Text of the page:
Tuesday, January 13, 2015

Cameroon Dysfunctional Opposition: Lessons From Sri Lanka

By Asonganyi Tazoacha*
      Sri Lanka is a South Asian country with a population of about 21 million settled in a land area of 65610 square kilometers. It is similar to Cameroon with a population of some 20 million spread out on a land area of 474926 square kilometers. The voting age is 18 while it is 20 in Cameroon.  At 8 January 2015 presidential election, total registered voters were 15.044.490; for the 2011 presidential election in Cameroon, total registered voters were 7.521.651. Sri Lanka used a single ballot while Cameroon had a ballot for every candidate; there were 12,314 polling stations in the 22 administrative districts in Sri Lanka and some 23000 in 10 regions in Cameroon. Nineteen nominations were received by the Elections Department all of which were accepted; 53 nominations were received in Cameroon and 23 were accepted. 
    The constitution of Sri Lanka provided for a presidential term of six years renewable once; the Cameroon constitution provided for a presidential term of seven years renewable once. The incumbent Sri Lanka president Mahinda Rajapaksa was sworn in for a second term in November 2010, while the incumbent president in Cameroon was sworn in for a second term in November 2004. 
    In the euphoria of the Rajapaksa government's crushing of the rebel Tamil Tigers (Liberation Tigers of Tamil Eelam, LTTE), Rajapaksa announced early presidential elections in May 2009 which held in January 2010; he won comfortably and secured his second term. Interestingly, the Sri Lanka Supreme Court ruled that his second term would only start in November 2010. In September 2010, Parliament which was controlled by Rajapaksa's UPFA went ahead before the November swearing in to amend the constitution to remove the term-limit clause. Thus, by the time Rajapaksa was sworn in for his second term, the stage was set for his third term.  This was virtually the same scenario in Cameroon. In 2008, four years into the second term of Paul Biya, there were mass protests against his announced intention to amend the constitution to remove the term-limit clause. In spite of the protests, Parliament which was controlled by Paul Biya’s CPDM went ahead to amend the constitution to remove the term-limit clause. So he too was set to run for a third term come the end of the second term in 2011.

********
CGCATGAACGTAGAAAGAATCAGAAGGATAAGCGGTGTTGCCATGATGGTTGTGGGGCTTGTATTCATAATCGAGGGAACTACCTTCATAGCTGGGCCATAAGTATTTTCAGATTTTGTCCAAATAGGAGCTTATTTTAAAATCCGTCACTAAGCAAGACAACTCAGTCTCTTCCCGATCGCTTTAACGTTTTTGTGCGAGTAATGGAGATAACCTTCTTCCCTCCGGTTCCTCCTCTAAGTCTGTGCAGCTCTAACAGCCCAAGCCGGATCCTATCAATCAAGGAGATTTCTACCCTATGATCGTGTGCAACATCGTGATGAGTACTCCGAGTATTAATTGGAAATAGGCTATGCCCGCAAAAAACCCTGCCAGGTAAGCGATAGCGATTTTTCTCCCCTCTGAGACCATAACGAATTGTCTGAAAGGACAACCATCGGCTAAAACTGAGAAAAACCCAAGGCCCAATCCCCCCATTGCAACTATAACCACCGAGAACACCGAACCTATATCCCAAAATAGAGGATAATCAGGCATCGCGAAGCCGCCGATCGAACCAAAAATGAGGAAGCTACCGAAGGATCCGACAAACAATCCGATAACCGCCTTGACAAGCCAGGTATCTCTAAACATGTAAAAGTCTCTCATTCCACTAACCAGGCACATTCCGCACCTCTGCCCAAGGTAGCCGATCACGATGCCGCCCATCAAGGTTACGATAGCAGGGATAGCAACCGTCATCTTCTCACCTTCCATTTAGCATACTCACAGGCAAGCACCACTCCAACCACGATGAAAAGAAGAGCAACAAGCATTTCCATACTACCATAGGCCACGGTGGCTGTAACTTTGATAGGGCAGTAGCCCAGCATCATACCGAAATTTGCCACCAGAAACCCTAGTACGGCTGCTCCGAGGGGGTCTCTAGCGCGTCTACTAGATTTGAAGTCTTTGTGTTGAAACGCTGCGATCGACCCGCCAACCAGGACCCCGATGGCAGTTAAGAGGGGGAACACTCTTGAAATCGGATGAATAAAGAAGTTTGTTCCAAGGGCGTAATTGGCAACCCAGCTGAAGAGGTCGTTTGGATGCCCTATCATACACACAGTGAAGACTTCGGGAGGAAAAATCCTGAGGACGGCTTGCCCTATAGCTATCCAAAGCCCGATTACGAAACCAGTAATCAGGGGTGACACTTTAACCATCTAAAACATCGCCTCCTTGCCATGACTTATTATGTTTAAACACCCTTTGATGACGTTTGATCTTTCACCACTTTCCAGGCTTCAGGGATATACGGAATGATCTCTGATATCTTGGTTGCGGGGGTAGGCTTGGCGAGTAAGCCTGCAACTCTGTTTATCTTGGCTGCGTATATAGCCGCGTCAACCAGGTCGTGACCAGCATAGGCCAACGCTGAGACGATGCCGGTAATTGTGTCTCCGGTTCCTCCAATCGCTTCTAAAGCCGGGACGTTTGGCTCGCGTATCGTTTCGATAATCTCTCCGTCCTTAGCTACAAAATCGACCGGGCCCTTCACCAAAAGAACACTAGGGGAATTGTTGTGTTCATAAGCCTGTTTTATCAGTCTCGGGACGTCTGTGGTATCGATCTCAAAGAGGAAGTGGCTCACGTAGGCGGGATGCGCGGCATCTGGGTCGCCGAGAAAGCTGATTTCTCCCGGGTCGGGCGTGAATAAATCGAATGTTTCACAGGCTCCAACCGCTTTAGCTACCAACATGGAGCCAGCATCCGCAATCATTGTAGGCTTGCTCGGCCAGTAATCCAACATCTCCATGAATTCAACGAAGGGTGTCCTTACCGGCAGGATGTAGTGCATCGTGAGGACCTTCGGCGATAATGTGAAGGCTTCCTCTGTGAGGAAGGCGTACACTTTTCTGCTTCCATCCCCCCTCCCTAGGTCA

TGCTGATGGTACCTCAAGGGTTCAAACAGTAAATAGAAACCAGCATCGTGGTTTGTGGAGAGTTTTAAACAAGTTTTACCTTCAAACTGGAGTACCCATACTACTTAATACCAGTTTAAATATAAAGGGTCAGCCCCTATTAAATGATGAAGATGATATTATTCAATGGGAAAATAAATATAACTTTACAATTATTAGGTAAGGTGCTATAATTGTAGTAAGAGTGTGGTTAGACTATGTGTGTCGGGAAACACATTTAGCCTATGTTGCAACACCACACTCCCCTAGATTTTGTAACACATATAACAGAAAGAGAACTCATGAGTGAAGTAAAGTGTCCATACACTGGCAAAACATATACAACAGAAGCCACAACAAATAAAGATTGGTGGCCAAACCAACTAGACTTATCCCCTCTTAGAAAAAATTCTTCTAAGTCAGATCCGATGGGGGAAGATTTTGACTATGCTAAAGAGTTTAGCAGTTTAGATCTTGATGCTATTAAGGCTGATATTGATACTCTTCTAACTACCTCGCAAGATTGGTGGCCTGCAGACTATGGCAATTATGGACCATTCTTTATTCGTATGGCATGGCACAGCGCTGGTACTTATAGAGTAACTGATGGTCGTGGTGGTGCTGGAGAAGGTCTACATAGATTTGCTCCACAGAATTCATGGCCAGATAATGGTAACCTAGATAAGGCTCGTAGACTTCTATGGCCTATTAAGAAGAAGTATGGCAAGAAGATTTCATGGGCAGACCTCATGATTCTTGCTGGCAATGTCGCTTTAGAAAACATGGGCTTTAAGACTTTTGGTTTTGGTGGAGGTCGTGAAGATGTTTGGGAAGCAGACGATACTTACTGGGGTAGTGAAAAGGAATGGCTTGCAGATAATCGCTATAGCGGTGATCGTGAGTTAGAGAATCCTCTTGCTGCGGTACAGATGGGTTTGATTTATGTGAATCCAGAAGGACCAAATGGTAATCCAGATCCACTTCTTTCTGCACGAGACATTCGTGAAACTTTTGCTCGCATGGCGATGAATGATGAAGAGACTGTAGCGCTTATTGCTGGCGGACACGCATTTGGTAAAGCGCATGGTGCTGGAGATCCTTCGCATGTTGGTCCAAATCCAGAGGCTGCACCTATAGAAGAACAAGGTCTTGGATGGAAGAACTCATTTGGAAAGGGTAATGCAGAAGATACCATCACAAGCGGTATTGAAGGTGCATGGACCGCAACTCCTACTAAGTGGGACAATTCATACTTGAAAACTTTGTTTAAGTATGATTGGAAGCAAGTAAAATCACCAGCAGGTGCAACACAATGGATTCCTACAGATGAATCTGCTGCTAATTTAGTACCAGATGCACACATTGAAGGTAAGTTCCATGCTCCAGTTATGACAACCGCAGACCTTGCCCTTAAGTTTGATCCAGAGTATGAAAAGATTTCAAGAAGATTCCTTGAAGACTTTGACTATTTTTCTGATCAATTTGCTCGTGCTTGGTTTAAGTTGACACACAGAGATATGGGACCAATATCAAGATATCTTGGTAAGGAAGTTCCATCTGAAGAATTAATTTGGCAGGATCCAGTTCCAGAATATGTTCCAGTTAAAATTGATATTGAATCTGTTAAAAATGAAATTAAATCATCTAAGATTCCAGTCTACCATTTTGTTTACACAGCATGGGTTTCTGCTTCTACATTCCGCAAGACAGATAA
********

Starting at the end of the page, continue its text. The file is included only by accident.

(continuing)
The opposition leader in Sri Lanka was Ramil Wickremesinghe. Between 2001 and 2004, he was Prime Minister of Sri Lanka because his coalition had a majority in parliament.  At the legislative elections in 2004, his UNP-led coalition (United National Front) won 37.8% of the popular vote and 82 out of 225 seats in Parliament, emerging as the second largest group in parliament. In the presidential election of 17 November 2004, Wickremesinghe came second with 48.4% of the votes; it was widely believed that if not for the boycott of the polls in the North and parts of the East, allegedly due to LTTE intimidation, Wickramsinghe would have won. So, when on 20 November 2014 Sri Lanka president Rajapaksa issued a proclamation calling for an early presidential election, his strategies were based on the assumption that UNP leader Wickremesinghe would be his principal challenger. He was wrong because he was unaware that the coalition also had a game plan!  
    First, the coalition knew that the opposition bloc voters were willing to support whoever was recommended to them.  Second, the coalition also knew that many powerful regime persons were against the way Rajapaksa was running the country. Third, the opposition coalition had been in place for some years, strategizing together and bearing the brunt of the dictatorship of Rajapaksa together. This is why the coalition was fishing for a person with the ability to win over the ruling party supporters who were dissatisfied with the Rajapaksa presidency while ensuring that their coalition bloc remained intact.  
    The coalition saw Maithripala Sirisena as the best man to get the disgruntled bloc in the government behind the coalition, so they went for him. He was seen as somebody not only reputed for honesty, hard work and probity in a regime known for its highhandedness, graft and nepotism, but also capable of keeping the coalition together. There were secret contacts and deals between the coalition and Sirisena. Sirisena resigned abruptly from government following the convening of the electoral corps and announced on 21 November 2014, that he would challenge incumbent President Mahinda Rajapaksa at the 2015 presidential election as the common opposition candidate. This last minute announcement of Maithripala Sirisena as the Common candidate threw Rajapaksa off balance.